Herbicide Imprelis Claims. DuPont has already paid hundreds of millions of dollars settling damage claims related to its failed herbicide Imprelis.
According to a New York Times report this week, the Delaware-based chemicals giant said some claims are still “trickling” in despite a Feb. 2 deadline to file them. Imprelis, which was introduced only in late 2010 but recalled from the market less than a year later, is being blamed for the deaths of hundreds of thousands of trees, mostly in the Northeast, Mid Atlantic, and upper Midwest regions. Everyone from landscape architects, golf course managers, and public parks operators believe spreading Imprelis to prevent the spread of nuisance ground-level weeds and plants impacted the health of large and older conifer trees, causing them to lose leaves or needles and them to eventually die.
DuPont said it expects to make offers to all those impacted by the defective Imprelis herbicide by the fall, half that total by the end of July. If hundreds of millions have already been paid, it’s likely that much more still remains to be given to those who have their claims accepted. The company has set aside $225 million for the claims already processed and expect to eventually pay a total close to $575 million in Imprelis damages. This will not include claims filed as part of class-action lawsuits filed in two courts.
The Times reports that DuPont is offering about $500 per tree that’s been damaged but is not dead. The money is to be used for restorative treatments to bring those plants back to life. For trees and plants that have died, an official must inspect it before an award can be given. Citing an attorney representing someone who’s seeking Imprelis damages, The Times indicates that more than $2,000 for a 20-foot conifer tree and more than $7,000 for a tree twice as tall.
Some seeking claims dispute the expedited nature to DuPont’s assertion that most or all will be handled before winter.
Dupont’s Imprelis Herbicide Causes A Lot Of Troubles
Imprelis was to be a revolutionary herbicide. It was super-concentrated so it was easier to ship and was touted as being more environmentally-friendly. It was purchased in vast quantities across those regions of the country and spread to prevent sprawling plants like creeping charlie and other shallow-rooted plants from spoiling the look of manicured lawns. Soon after it was applied, plants and trees like Norway spruces and eastern white pines, conifers, willows, poplars, and Deodora Cedar were beginning to show signs of poor health, yellowing or losing buds. Eventually, the trees and plants died and needed to be removed and replaced. Many of these species are not specifically native to their area and all feature shallow roots. It is believed DuPont did not conduct proper pre-market testing on these species before releasing Imprelis on the market and after months of speculation as to what could have led to the failures of it, the company admitted that Imprelis was ultimately responsible for the deaths of hundreds of thousands of trees.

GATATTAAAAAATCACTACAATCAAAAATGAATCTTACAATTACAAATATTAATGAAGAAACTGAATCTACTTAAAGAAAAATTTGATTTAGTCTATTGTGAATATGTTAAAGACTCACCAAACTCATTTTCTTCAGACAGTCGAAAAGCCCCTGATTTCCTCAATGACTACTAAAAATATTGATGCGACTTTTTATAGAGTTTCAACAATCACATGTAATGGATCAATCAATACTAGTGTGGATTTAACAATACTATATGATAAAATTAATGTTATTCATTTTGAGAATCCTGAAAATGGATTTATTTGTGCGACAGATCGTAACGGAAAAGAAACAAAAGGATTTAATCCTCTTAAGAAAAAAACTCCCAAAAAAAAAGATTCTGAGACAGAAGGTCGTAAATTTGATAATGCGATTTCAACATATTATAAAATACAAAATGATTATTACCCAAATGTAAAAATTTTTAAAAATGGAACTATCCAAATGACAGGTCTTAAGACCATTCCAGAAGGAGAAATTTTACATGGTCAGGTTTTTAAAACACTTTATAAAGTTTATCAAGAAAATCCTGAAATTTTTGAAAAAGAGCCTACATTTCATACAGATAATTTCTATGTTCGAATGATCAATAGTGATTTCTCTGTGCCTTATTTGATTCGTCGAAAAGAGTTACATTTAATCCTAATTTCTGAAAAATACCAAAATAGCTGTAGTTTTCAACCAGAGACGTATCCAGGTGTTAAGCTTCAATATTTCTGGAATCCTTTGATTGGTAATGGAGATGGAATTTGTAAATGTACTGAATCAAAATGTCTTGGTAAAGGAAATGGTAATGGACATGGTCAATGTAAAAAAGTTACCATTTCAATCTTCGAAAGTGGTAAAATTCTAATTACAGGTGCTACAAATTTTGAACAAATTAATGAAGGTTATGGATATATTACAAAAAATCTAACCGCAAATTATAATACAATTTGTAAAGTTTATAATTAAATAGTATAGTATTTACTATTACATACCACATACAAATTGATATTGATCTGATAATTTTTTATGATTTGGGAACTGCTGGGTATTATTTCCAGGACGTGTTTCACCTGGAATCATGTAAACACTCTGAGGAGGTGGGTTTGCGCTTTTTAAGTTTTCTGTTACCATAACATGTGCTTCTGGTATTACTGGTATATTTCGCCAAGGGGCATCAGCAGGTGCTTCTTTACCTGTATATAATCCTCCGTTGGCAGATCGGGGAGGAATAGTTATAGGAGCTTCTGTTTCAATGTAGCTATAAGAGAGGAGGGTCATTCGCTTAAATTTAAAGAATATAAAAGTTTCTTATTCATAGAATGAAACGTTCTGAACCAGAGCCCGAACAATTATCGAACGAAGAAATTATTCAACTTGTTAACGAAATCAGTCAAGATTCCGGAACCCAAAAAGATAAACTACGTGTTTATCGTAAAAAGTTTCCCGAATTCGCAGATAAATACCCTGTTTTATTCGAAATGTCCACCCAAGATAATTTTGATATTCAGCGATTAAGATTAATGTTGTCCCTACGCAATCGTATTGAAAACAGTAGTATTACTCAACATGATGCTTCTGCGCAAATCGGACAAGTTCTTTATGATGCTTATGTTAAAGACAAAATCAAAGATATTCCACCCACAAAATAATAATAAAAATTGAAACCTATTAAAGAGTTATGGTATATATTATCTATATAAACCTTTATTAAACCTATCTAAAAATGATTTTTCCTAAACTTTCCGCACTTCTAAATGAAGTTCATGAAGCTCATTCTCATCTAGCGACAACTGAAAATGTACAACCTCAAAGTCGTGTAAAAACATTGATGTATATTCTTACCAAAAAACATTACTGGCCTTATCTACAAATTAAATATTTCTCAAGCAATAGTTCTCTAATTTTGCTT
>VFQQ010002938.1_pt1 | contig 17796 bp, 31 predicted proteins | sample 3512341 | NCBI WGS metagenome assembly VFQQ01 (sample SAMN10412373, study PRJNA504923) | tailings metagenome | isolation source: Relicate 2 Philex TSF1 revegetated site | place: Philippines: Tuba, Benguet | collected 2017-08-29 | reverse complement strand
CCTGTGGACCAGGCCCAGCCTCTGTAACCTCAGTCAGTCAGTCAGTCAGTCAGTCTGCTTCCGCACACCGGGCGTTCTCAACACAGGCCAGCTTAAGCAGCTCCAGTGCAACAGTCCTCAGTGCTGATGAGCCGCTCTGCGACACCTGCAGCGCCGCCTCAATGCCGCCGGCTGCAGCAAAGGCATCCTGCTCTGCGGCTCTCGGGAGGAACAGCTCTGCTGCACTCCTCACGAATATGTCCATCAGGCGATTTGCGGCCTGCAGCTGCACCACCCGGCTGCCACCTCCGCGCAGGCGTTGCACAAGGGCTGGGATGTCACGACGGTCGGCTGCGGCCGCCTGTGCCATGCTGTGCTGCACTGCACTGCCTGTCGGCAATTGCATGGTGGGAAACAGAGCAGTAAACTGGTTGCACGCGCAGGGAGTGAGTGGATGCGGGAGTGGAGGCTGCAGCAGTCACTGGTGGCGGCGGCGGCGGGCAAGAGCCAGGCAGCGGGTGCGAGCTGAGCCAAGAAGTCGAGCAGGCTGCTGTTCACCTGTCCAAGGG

In some instances, the toxic effects of Imprelis were enough to fell long-standing, 60-year old trees and replacing such an item in a lawn or park can cost tens of thousands of dollars, alone. Class-action lawsuits were filed in Michigan and Ohio to handle the heavy caseload of claims related to Imprelis damages.
Like the dearth of information prior to the release of Imprelis, there is just as little information on the potential lingering effects of Imprelis, such as its ability to remain in soils where potential replacement trees and plants will be placed. Also unknown is if more plant and tree deaths were the result of this herbicide. One Ohio landscaper told The Times that Imprelis’ toxic effects have spread in lawns they manage since making initial claims more than a year ago on several dead trees.
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